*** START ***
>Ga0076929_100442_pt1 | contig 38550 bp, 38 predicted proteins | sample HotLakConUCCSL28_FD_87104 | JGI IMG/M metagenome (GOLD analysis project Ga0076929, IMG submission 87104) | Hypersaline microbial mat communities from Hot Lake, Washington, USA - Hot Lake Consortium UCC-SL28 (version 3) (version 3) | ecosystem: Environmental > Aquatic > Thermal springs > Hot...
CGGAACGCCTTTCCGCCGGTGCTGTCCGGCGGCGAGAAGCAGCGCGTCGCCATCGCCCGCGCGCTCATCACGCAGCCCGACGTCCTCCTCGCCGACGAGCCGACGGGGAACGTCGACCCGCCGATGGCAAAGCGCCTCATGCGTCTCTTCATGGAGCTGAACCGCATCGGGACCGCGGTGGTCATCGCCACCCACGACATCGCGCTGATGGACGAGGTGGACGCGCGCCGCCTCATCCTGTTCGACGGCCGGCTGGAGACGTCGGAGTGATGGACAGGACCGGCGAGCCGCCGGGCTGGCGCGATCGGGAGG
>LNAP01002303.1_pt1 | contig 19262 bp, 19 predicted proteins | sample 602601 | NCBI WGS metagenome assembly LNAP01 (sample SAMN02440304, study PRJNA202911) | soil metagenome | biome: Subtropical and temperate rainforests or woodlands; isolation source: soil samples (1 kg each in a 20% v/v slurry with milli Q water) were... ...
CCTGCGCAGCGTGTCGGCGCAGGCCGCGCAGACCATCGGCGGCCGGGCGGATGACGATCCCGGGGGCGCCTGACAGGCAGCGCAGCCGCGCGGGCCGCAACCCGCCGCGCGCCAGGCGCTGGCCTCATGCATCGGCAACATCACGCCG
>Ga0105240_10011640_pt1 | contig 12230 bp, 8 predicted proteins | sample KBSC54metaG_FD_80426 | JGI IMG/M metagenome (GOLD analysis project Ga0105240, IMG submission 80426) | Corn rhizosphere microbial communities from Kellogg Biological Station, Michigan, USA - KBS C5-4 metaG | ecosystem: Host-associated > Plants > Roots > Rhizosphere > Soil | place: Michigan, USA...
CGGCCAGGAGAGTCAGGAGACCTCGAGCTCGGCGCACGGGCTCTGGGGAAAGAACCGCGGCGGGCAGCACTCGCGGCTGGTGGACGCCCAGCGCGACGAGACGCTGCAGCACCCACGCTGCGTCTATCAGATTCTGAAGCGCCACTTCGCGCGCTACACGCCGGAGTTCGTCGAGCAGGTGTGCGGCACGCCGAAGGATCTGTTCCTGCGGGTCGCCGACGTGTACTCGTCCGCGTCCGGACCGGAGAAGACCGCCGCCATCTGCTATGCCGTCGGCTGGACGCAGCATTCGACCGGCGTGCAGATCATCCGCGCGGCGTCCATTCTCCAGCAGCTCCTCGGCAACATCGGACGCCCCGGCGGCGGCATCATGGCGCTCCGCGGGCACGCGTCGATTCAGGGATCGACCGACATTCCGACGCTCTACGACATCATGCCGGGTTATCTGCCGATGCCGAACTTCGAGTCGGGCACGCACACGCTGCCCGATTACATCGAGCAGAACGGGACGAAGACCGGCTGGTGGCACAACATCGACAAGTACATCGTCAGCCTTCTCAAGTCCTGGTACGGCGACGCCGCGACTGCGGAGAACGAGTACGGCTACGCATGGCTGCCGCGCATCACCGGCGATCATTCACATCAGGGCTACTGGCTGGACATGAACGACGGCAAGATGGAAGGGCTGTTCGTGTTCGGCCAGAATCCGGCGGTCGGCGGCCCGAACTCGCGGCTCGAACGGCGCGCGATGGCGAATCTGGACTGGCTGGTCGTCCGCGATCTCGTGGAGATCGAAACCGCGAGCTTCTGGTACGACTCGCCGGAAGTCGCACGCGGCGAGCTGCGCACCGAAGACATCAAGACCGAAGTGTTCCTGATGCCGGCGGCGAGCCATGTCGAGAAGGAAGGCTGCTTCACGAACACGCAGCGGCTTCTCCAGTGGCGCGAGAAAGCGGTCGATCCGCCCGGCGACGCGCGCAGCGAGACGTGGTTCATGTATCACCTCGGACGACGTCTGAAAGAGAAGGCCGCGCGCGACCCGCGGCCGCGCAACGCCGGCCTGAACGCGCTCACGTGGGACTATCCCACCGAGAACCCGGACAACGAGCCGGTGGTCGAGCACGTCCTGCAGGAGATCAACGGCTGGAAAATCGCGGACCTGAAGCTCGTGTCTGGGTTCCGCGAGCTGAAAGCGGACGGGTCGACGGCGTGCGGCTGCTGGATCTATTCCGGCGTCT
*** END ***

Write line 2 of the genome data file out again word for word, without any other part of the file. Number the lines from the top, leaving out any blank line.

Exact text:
CGGAACGCCTTTCCGCCGGTGCTGTCCGGCGGCGAGAAGCAGCGCGTCGCCATCGCCCGCGCGCTCATCACGCAGCCCGACGTCCTCCTCGCCGACGAGCCGACGGGGAACGTCGACCCGCCGATGGCAAAGCGCCTCATGCGTCTCTTCATGGAGCTGAACCGCATCGGGACCGCGGTGGTCATCGCCACCCACGACATCGCGCTGATGGACGAGGTGGACGCGCGCCGCCTCATCCTGTTCGACGGCCGGCTGGAGACGTCGGAGTGATGGACAGGACCGGCGAGCCGCCGGGCTGGCGCGATCGGGAGG